A set of Guidelines for Short Term Employment had been adopted by the University in 1996 after two years of negotiations with sessionals. However two months after the conclusion of negotiations, UVic administrators and the Board of Governors refused to appoint a 20-year-veteran of the School of Music to the position of ‘Senior Instructor,’ as stipulated in the Guidelines. The Labour Relations Board (LRB) ruled that the Guidelines did not constitute a collective agreement, and that the faculty association was not the official bargaining agent for sessional instructors.

The SOC approached the UVic Faculty Association, requesting full voting rights for sessionals – a prerequisite for certification by the LRB. However the Association voted down a proposed amendment to its constitution including sessionals as full members. A wedge had been driven between UVic instructors along the line of tenure, in a sense, dividing the “haves” from the “have-nots.”

The “have-nots” decided to form a Union.

In January 1999, a year after TAs organized, sessional instructors began signing union cards to form ‘Component 3’ of CUPE 4163. Sessionals at 11 other Canadian universities were already CUPE members, and by June, UVic’s Sessionals were certified. They signed their first collective agreement on 20 December 2000.

SOLIDARITY AND POLITICAL ACTION

With legal recognition by the Province and the University, CUPE 4163 entered a new round of contract negotiations in 2002 and 2003. This occurred in a changed political climate, where the right to free collective bargaining was being threatened by a government intent on privatization and weakening the power of organized workers. In the spring of 2002, CUPE BC called for a Solidarity Vote of all locals based on the principle that “an injury to one is an injury to all.” This move was supported by 90 per cent of CUPE 4163 members.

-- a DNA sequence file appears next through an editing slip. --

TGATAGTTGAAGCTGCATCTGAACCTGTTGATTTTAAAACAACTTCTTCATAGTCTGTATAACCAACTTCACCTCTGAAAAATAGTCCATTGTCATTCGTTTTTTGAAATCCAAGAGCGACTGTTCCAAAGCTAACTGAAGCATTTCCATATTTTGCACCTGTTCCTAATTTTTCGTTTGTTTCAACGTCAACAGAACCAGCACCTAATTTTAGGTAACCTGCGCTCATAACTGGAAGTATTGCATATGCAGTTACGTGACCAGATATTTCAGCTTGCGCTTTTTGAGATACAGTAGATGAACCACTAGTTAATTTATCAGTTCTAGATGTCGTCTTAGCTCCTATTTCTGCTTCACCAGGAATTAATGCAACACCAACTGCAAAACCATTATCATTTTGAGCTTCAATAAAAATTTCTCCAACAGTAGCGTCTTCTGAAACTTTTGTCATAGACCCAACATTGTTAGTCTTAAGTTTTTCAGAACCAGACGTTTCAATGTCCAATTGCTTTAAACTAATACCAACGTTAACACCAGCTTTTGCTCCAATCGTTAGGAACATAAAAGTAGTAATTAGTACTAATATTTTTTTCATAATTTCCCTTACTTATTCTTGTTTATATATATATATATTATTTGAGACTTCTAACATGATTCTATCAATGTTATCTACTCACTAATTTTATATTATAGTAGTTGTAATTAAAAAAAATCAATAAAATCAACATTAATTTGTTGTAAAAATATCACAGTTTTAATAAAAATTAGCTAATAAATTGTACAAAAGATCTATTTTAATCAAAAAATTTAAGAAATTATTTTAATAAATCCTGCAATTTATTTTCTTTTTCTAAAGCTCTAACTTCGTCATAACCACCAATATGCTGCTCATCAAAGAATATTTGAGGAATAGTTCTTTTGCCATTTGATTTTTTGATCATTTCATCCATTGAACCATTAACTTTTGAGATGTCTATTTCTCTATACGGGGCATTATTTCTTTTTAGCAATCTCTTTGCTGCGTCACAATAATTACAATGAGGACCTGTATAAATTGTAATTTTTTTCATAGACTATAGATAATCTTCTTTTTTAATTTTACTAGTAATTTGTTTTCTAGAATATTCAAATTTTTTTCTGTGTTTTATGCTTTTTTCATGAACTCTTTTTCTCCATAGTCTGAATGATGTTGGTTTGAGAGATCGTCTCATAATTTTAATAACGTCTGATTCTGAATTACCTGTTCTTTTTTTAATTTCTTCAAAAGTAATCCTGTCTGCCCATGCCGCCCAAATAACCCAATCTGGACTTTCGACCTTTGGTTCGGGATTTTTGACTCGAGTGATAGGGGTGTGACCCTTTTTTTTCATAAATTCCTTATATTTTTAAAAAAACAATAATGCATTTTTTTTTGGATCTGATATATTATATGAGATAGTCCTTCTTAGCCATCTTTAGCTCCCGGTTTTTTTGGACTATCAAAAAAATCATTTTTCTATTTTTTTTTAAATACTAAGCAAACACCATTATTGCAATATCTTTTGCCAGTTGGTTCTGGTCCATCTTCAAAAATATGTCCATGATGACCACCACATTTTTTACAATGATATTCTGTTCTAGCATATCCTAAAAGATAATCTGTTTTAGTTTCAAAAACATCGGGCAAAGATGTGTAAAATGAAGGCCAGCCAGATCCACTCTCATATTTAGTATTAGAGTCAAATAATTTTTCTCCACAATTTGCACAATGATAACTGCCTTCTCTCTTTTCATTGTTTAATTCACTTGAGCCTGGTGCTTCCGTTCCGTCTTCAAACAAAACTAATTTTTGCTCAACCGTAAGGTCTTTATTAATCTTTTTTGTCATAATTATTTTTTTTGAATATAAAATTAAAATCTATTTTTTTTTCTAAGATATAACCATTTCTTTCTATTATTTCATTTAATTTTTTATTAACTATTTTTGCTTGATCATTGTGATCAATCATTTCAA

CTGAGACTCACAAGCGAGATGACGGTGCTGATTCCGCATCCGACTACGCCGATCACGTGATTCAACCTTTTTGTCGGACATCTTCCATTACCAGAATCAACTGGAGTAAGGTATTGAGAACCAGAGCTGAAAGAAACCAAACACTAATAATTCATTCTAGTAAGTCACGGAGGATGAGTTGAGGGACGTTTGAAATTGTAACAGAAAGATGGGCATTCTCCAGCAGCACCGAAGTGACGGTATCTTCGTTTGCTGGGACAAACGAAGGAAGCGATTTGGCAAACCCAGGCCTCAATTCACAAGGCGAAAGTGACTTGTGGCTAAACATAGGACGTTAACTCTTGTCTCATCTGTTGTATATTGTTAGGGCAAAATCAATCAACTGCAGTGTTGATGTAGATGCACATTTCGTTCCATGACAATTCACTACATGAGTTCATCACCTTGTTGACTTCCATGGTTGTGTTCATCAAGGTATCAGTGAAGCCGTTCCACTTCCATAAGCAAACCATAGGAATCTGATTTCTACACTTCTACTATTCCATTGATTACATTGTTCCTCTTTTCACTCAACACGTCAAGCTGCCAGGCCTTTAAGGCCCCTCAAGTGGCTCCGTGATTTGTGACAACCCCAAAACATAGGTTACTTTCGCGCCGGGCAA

A year later, the Union again endorsed the idea of sympathetic job action to support striking workers. Teaching Assistants at UBC were in the midst of a three-week strike against their employer, and the BC Liberals responded by legislating away their right to strike. The TAs defied this legislation, blockading their campus with the backing of other campus unions. CUPE 4163 and other BC unions voted to take sympathetic action if a contract was imposed by the government. In the end, a mediator was appointed and UBC TAs won an 11 per cent wage increase.

At UVic, Sessional instructors successfully worked within a government-mandated wage freeze and signed their second Collective Agreement in March 2003. Members voted 98 per cent in favour of this contract, which included higher wages for most by adding an aditional step to the pay scale, and increased job security for many, by reworking the formulas for ‘long service’ status.

Components One and Two entered negotiations with UVic in the summer of 2003; TAs were demanding “wage parity with UBC and SFU.” This round of negotiations called on CUPE 4163 to test its organizational muscle for the first time. Members participated in a work-to-rule campaign and a ‘traffic slow-down’ in January 2004. Although TAs failed to achieve their goal of wage parity, the student TAs were awarded guaranteed fellowship money. Component Two members were successful in gaining wage increases, and recognition for some as full-time continuous employees entitled to a range of benefits. Members voted 78 per cent in favour of this contract, although it did not include across the board wage increases.

While much work remains to be done, in the last seven years significant strides have been made toward the recognition and fair compensation of a previously ignored body of workers at the University of Victoria. These initial victories will have to be built upon in the years ahead.